Holiday Gift Guide for Barbecuers and Grillers


Dear Up in Smoke Subscriber,

Thanksgiving may be receding in the rearview mirror, but the rest of the holiday season is gaining on us faster than a Tesla Roadster (the high-performance electric sports car).

So take a deep breath: In the coming days, not only must you come up with inspired gift ideas for the people on your “A” list, but in all likelihood, well-intentioned relatives and friends will be asking you what’s on your wish list.  (Besides the Tesla.)

This year, of course, Americans’ purchasing decisions will be heavily influenced by the weakened U.S. economy.  It’s been predicted that consumers will not only be spending less during the holiday season than they have in the past, but they’ll be seeking out more practical gifts–even making homemade gifts.

That’s good news for us. It’s hard to get more practical than barbecue.

As a genre, barbecuers and grillers have always been easy to please. Their needs are fairly basic: Fire, fuel, food, and friends.

With that in mind, Nancy Loseke, Features Editor of Up in Smoke, and I have compiled a holiday gift guide specifically for people who love live-fire cooking—people like us.

(Steven): I have long been a fan of Lodge Cast Iron, a Tennessee company that has been in the cookware business since 1896. I not only own several “Sportsman” hibachi-style grills—you’ve seen them on Primal Grill with Steven Raichlen—but I consider Lodge’s cast iron skillets a grilling necessity. You can cook anything from Yorkshire Pudding (see The Barbecue! Bible 10th Anniversary edition page 439) to smoked-roasted Blueberry Crumble (BBQ USA, page 715) in them. Recently, Lodge added individually portioned Mini-Servers to their line—great for entertaining at home. They come in four shapes: round, oval, rectangular, and divided rectangular.

(Nancy): Fewer hours of daylight (not to mention snow and numbing cold) can make winter grilling challenging. Believe me, I know: I live in Cleveland, and spent several wintry weeks testing recipes for Raichlen on Ribs.  Weber has incorporated grill lights into its most popular gas grills, and also manufactures a solar-powered unit that clips to the side of the work table.

For external grill lights, it’s hard to best Steven’s Best of Barbecue Grill Headlight and Lumatongs®.   The former clamps onto your work table and shines 10 LED bulbs under the grill hood onto your food. The latter was one of the first barbecue tools Steven ever designed. Lumatongs® feature spring-loaded tongs (the longest on the market) with twin halogen lamps built into one arm to illuminate whatever you’re cooking. Talk about a great gift for your favorite grill lover!

There’s nothing more disappointing than running out of gas in the middle of a grilling session.  GasWatch™ manufactures a UL-approved, easy-to-read gas level indicator for 20-pound tanks. Additional features include a built-in leak detector and an emergency flow limiter (in the event of a major leak).


(Nancy): If you watch our shows, you know we’re always beating the drum for “killer” grill marks. The easiest way to achieve them is to grill on cast iron grates—available on some, but not all grills.   Enter our cast iron Tuscan Grill, which you lay directly on top of your stainless or porcelain grate. Preheat until it’s screamin’ hot, brush with oil, then grill. You’ll get grill marks worthy of a pro.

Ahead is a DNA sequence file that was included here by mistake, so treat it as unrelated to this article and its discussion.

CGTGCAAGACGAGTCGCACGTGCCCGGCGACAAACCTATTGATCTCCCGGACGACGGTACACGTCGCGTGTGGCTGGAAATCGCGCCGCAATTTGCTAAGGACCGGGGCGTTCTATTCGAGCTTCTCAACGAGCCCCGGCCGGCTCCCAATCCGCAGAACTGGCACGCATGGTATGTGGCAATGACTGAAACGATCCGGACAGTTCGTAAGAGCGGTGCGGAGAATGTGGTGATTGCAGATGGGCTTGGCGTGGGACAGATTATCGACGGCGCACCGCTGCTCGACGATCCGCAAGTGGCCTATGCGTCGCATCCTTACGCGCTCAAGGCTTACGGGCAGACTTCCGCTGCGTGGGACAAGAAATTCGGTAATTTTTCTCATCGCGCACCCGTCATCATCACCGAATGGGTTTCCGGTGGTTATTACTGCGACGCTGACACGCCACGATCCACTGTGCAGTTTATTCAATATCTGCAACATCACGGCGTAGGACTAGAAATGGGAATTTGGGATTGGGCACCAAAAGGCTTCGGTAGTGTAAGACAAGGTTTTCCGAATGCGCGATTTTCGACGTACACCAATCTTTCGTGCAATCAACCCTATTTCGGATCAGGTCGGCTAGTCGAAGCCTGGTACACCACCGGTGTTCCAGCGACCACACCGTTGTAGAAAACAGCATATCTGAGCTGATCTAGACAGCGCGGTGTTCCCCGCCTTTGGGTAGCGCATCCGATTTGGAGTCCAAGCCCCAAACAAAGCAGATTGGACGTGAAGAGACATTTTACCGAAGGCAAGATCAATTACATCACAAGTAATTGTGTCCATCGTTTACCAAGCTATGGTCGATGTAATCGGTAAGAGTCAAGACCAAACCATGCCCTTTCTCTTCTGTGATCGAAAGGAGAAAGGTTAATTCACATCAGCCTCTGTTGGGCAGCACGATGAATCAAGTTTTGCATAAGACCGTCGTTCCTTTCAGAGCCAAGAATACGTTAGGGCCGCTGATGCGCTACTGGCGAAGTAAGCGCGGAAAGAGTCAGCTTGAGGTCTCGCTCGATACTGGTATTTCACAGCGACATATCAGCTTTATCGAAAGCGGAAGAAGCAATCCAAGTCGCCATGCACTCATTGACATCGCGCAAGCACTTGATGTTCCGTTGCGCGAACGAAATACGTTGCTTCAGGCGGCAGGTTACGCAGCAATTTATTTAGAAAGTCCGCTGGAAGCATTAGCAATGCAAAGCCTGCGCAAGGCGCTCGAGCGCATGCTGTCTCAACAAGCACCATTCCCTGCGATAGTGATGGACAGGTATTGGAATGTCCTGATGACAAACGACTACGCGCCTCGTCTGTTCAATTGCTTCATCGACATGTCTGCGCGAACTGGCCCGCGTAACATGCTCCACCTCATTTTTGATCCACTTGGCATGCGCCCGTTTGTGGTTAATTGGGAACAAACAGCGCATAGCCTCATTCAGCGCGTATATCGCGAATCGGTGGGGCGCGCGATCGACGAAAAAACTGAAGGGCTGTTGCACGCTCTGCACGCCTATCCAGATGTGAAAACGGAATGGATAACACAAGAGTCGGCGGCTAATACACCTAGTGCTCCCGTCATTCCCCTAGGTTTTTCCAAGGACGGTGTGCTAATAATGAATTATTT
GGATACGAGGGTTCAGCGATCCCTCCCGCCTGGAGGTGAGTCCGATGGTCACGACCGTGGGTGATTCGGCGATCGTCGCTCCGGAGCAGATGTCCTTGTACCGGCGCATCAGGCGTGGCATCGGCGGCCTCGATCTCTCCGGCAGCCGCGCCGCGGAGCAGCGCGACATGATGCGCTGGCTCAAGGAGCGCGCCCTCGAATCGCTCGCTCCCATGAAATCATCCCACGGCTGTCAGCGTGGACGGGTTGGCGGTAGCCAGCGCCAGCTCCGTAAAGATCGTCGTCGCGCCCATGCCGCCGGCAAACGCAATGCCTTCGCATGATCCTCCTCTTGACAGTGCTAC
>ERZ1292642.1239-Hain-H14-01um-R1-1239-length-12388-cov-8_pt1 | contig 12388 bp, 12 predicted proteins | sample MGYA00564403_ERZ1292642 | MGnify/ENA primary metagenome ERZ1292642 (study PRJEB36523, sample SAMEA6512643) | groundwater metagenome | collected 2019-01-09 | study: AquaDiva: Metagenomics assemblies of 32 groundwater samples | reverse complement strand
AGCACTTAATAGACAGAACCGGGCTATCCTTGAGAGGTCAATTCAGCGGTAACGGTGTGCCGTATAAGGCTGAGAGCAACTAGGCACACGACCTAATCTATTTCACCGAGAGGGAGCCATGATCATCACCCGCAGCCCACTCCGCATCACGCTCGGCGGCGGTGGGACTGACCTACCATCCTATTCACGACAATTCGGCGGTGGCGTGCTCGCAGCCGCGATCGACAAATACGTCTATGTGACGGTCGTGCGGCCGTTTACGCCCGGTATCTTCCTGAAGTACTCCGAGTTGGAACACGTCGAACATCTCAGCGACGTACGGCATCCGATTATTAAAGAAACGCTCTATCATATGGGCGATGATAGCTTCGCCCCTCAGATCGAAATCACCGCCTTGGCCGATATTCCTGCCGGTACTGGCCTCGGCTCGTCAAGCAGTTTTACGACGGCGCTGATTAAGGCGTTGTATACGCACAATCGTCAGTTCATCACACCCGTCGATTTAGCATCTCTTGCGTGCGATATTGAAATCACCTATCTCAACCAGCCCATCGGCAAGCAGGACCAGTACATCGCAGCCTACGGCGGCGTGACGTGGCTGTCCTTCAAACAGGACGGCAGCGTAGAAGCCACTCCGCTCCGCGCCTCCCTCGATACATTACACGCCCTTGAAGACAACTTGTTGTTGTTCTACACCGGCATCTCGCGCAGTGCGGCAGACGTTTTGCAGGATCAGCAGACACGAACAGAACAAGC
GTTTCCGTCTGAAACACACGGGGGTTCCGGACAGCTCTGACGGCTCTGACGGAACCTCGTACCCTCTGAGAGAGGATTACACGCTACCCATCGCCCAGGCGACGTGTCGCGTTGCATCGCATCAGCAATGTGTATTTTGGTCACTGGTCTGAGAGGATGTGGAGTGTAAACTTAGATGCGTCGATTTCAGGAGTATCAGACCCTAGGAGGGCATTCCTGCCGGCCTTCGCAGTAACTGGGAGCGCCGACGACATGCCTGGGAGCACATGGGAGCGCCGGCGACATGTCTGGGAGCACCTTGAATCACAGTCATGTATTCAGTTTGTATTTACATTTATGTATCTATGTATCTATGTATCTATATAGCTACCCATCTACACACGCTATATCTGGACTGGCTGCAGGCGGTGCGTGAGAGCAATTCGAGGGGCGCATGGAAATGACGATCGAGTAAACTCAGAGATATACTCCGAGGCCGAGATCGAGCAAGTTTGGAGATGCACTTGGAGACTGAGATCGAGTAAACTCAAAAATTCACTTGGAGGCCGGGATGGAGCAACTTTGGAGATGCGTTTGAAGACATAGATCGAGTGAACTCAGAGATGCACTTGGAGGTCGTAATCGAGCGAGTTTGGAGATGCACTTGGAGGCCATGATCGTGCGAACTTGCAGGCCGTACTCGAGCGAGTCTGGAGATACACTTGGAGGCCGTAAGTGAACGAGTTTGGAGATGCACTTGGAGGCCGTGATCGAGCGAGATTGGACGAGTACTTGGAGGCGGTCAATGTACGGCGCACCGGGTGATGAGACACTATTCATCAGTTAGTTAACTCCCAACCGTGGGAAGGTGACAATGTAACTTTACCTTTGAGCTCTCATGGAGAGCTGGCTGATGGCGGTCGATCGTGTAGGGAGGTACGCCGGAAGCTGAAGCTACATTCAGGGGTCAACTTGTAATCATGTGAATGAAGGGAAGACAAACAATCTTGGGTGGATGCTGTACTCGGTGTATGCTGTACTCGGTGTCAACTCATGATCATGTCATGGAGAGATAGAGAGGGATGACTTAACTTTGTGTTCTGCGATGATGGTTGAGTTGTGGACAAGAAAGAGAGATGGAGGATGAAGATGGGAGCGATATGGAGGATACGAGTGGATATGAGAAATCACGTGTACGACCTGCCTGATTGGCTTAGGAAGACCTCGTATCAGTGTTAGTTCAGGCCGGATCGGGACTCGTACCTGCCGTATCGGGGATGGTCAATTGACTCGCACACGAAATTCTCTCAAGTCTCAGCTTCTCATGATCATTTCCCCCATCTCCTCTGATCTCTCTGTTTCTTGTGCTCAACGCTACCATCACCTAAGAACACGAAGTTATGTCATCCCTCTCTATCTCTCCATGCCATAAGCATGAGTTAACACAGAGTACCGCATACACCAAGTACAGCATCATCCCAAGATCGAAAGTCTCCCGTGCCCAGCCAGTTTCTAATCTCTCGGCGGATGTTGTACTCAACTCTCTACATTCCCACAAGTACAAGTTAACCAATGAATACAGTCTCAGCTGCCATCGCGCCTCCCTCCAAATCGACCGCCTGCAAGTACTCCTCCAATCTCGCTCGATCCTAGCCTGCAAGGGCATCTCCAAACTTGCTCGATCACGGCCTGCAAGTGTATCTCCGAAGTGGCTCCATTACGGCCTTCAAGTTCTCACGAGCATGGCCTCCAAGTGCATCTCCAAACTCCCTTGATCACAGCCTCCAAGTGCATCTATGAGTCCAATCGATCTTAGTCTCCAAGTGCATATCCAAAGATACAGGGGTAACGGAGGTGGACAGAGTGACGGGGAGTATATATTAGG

And since it’s December, we might point out that the 14- by 14-inch Tuscan Grill, which comes with attachable legs, was originally designed for use in your fireplace. Perfect when the weather outside is frightful or the power’s off. Or when you want to infuse your food with the primal scent of wood smoke. Priced well below comparable models.

(Steven): Based on our mail, it appears one of grillers’ biggest insecurities is knowing how to determine doneness. An instant-read thermometer is your best ally, and one of the finest on the market is the Thermapen™. This device digitally calculates temperature in as little as 4 seconds, and has a range of -58˚ to 572˚ F.  Even more appealing is a thin, needle-like probe that can infiltrate a thin piece of sole as readily as a jaw-stretching hamburger. The thin probe also minimizes juice loss.  The Thermapen™ is admittedly more expensive than most instant-read thermometers, but if one beautiful, expensive steak is saved from overcooking…  Well, you can do the math.

(Steven): It’s hard to improve upon the iconic Weber 22-1/2-inch kettle grill that was first sold in the 1950s and is beloved by millions of people the world over.  But this accessory proves you can teach an old dog new tricks: The 2290 Rotisserie enables you to spit-roast everything from boneless prime rib to whole pineapples.  And as an added bonus, the metal collar that supports the spit and heavy-duty motor is useful in its own right: It raises the lid of the grill by several inches—enough to accommodate a large turkey or a bevy of beer can chickens.

Food, we’ve read, is going to be a popular gift this year.  Here are some recommendations for companies we have personally done business with:

Are you all “turkeyed out”?  Seafood is a great alternative to all those heavy holiday foods, and it doesn’t get any better than Legal Sea Foods.  Fresh lobster, swordfish, tuna, Alaskan crab legs, and much, much more, are only a mouse click away.  All are superb when grilled.  Gift certificates are also available on the company’s website.